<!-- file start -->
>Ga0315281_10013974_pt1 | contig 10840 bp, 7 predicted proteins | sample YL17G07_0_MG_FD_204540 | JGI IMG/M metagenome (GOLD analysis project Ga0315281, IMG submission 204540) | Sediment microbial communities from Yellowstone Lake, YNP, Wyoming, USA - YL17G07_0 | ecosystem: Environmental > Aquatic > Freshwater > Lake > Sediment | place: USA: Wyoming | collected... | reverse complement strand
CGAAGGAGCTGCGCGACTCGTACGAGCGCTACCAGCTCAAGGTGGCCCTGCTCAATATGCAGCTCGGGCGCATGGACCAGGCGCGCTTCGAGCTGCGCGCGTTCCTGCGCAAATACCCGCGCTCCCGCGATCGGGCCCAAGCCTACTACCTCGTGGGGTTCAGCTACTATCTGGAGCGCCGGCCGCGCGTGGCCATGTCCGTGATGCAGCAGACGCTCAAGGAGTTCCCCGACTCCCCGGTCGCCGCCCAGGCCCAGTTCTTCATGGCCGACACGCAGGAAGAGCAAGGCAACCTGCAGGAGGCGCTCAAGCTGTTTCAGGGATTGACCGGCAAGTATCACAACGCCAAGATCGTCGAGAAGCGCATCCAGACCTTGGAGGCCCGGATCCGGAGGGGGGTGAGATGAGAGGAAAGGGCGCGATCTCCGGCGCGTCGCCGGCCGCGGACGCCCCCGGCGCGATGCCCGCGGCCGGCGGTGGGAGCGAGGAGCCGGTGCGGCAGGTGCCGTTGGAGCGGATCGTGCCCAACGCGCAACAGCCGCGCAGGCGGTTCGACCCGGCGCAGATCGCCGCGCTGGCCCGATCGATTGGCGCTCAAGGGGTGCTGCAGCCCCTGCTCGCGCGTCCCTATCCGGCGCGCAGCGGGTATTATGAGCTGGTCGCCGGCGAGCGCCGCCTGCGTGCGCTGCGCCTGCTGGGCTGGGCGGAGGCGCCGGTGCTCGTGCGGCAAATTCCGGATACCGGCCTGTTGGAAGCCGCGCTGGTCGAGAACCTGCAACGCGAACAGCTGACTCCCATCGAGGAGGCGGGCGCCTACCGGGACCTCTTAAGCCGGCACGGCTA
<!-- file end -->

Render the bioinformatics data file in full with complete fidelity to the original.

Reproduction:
>Ga0315281_10013974_pt1 | contig 10840 bp, 7 predicted proteins | sample YL17G07_0_MG_FD_204540 | JGI IMG/M metagenome (GOLD analysis project Ga0315281, IMG submission 204540) | Sediment microbial communities from Yellowstone Lake, YNP, Wyoming, USA - YL17G07_0 | ecosystem: Environmental > Aquatic > Freshwater > Lake > Sediment | place: USA: Wyoming | collected... | reverse complement strand
CGAAGGAGCTGCGCGACTCGTACGAGCGCTACCAGCTCAAGGTGGCCCTGCTCAATATGCAGCTCGGGCGCATGGACCAGGCGCGCTTCGAGCTGCGCGCGTTCCTGCGCAAATACCCGCGCTCCCGCGATCGGGCCCAAGCCTACTACCTCGTGGGGTTCAGCTACTATCTGGAGCGCCGGCCGCGCGTGGCCATGTCCGTGATGCAGCAGACGCTCAAGGAGTTCCCCGACTCCCCGGTCGCCGCCCAGGCCCAGTTCTTCATGGCCGACACGCAGGAAGAGCAAGGCAACCTGCAGGAGGCGCTCAAGCTGTTTCAGGGATTGACCGGCAAGTATCACAACGCCAAGATCGTCGAGAAGCGCATCCAGACCTTGGAGGCCCGGATCCGGAGGGGGGTGAGATGAGAGGAAAGGGCGCGATCTCCGGCGCGTCGCCGGCCGCGGACGCCCCCGGCGCGATGCCCGCGGCCGGCGGTGGGAGCGAGGAGCCGGTGCGGCAGGTGCCGTTGGAGCGGATCGTGCCCAACGCGCAACAGCCGCGCAGGCGGTTCGACCCGGCGCAGATCGCCGCGCTGGCCCGATCGATTGGCGCTCAAGGGGTGCTGCAGCCCCTGCTCGCGCGTCCCTATCCGGCGCGCAGCGGGTATTATGAGCTGGTCGCCGGCGAGCGCCGCCTGCGTGCGCTGCGCCTGCTGGGCTGGGCGGAGGCGCCGGTGCTCGTGCGGCAAATTCCGGATACCGGCCTGTTGGAAGCCGCGCTGGTCGAGAACCTGCAACGCGAACAGCTGACTCCCATCGAGGAGGCGGGCGCCTACCGGGACCTCTTAAGCCGGCACGGCTA